Is your cat at risk of high blood pressure?

Your first reaction might be a wry laugh.

What, my couch potato, Kitty? I don’t think so!

Whilst our feline friends are laid back by nature, it’s a fact many older cats are prone to high blood pressure. In fact, it’s fair to say that hypertension (high blood pressure) is a much underestimated condition.

When undetected hypertension can have cat-astrophic consequences, such as:

  • Sudden onset blindness
  • Strokes
  • Seizures
  • Weakening of the heart muscle
  • Straining organs such as the liver or kidneys.

Is Your Cat at Risk?

Your cat has an increased risk of hypertension if they suffer from:

  • Kidney disease
  • Overactive thyroid glands
  • Diabetes mellitus (sugar diabetes)

However, a significant number of cats have ‘primary hypertension’, meaning no identifiable cause is found. What these cats have in common is they are senior (aged seven years or older) with the risk rising as they age.

What should you Watch for?

Be alert for any changes from normal, such as:

  • Filling the water bowl more often
  • Larger clumps in the litter box
  • Increased appetite but with weight loss
  • Poor appetite
  • Regular vomiting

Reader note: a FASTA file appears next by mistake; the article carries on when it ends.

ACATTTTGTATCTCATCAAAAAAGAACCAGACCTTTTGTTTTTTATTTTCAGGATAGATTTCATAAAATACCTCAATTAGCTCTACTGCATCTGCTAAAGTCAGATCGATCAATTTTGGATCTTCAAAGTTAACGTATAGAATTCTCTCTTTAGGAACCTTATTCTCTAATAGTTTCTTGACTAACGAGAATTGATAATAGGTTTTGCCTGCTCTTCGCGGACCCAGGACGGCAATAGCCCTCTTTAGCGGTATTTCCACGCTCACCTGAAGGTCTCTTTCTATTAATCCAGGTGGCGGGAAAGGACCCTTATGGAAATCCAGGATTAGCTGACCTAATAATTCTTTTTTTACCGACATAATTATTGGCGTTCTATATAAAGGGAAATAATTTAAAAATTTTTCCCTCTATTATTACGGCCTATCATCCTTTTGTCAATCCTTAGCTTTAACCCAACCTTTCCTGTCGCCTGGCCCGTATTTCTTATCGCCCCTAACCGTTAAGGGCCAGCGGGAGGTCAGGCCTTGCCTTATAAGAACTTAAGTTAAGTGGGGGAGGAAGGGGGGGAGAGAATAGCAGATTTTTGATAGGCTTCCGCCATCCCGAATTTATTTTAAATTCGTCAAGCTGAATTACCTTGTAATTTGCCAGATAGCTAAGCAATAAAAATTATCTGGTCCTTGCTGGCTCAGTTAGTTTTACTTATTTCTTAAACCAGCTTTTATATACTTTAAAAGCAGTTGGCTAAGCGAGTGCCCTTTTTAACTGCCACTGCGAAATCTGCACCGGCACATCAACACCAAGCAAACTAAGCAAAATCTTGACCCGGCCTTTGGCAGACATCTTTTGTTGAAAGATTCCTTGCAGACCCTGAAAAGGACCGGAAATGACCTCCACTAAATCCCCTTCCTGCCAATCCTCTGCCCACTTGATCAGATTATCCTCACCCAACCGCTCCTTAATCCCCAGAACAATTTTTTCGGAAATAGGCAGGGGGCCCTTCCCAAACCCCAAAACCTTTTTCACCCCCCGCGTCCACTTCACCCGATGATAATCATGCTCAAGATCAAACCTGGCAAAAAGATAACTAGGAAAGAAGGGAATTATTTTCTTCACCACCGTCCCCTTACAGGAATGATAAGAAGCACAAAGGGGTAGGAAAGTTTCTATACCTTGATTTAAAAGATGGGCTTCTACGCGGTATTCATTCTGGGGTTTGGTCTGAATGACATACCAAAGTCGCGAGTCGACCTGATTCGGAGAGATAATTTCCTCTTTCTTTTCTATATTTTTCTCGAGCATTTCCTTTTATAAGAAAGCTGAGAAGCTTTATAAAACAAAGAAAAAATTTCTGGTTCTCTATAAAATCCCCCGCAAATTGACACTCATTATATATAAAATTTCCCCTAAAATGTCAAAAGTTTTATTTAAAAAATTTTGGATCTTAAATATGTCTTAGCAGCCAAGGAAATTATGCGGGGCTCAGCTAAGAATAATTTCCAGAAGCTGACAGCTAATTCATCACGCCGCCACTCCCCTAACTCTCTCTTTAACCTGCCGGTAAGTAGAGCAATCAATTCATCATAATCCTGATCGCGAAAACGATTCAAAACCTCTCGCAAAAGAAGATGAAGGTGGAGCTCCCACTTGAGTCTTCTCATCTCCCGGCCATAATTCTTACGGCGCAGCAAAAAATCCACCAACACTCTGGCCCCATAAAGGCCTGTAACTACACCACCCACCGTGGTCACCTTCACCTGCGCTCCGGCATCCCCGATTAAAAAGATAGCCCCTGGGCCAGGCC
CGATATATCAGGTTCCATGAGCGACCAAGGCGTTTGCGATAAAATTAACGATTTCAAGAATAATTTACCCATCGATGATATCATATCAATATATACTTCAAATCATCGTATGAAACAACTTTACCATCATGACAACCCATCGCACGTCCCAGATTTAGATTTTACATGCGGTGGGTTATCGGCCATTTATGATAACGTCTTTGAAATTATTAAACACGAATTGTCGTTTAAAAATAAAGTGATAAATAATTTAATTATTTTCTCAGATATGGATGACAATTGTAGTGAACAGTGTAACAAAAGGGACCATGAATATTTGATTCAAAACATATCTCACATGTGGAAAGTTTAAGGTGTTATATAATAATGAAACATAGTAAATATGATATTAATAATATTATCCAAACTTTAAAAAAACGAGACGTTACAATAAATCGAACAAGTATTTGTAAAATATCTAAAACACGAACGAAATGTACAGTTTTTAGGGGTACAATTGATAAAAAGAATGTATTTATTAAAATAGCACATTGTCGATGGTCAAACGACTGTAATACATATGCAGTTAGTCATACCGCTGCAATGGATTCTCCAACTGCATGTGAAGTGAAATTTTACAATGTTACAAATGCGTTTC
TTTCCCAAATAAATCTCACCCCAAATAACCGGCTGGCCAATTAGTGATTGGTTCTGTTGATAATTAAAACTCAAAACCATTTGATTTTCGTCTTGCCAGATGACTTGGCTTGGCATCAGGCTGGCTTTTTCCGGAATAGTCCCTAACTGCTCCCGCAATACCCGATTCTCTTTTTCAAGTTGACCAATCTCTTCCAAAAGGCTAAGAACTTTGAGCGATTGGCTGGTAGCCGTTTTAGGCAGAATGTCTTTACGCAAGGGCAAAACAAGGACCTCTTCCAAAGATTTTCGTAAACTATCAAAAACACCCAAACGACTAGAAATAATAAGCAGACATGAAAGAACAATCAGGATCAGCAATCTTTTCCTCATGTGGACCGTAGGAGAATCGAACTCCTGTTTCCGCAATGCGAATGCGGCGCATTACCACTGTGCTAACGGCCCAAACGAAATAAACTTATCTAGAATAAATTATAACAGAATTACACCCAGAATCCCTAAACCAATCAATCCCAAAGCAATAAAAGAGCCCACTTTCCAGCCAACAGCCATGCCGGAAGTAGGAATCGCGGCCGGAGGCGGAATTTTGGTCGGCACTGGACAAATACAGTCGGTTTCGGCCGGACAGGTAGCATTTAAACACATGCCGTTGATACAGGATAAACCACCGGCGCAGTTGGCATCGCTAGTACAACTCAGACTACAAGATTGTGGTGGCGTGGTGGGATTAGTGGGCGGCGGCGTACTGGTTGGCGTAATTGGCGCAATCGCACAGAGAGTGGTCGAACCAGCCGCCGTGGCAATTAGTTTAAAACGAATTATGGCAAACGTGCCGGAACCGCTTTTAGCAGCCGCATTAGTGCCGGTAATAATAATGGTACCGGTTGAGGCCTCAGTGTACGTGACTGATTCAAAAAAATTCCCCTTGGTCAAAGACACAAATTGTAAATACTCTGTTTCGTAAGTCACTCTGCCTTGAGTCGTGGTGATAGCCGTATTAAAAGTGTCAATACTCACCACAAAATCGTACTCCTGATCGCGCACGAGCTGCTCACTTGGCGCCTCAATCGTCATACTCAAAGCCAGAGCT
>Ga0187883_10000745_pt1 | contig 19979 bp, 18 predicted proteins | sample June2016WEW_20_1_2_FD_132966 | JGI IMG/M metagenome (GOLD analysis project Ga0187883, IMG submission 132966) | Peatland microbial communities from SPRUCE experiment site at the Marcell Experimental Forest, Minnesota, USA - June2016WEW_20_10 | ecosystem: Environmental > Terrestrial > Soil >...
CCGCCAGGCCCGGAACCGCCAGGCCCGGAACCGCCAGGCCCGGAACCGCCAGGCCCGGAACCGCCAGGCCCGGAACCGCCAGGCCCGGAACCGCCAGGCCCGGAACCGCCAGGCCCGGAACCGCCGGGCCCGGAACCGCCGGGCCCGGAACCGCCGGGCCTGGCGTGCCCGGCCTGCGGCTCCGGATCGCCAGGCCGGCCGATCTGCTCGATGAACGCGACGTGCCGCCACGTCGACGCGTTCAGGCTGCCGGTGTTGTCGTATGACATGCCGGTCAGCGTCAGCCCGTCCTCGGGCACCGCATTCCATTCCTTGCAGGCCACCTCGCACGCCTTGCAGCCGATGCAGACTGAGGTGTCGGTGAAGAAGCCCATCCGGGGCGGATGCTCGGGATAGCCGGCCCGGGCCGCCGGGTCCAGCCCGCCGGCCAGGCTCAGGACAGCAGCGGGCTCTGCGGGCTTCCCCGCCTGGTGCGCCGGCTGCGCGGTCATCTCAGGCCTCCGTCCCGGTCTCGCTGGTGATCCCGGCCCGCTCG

This could be a sign your cat has a problem that needs investigating, which could be linked to hypertension.

However, one problem is that hypertension can be a ‘silent’ condition. The cat shows no obvious signs of ill health until they suddenly bump into things or collapse. Therefore, the only safe option is to routinely measure your older cat’s blood pressure.

“A common site for abscess formation is the big chewing teeth at the back of the mouth… Look for a sizeable bump on the cheek, just below the eye…”

Diagnosing High Blood Pressure

Measuring your cat’s blood pressure is simple and non-painful. It involves placing a cuff around their upper leg and holding a small microphone on their paw. Having your cat’s BP measured at home is ideal, because without the stress of journey to clinic, we are better able to get a true reading.

And Finally…

High blood pressure in cats is eminently treatable. Chat to Dr Tash or Dr Chris today, about your options.

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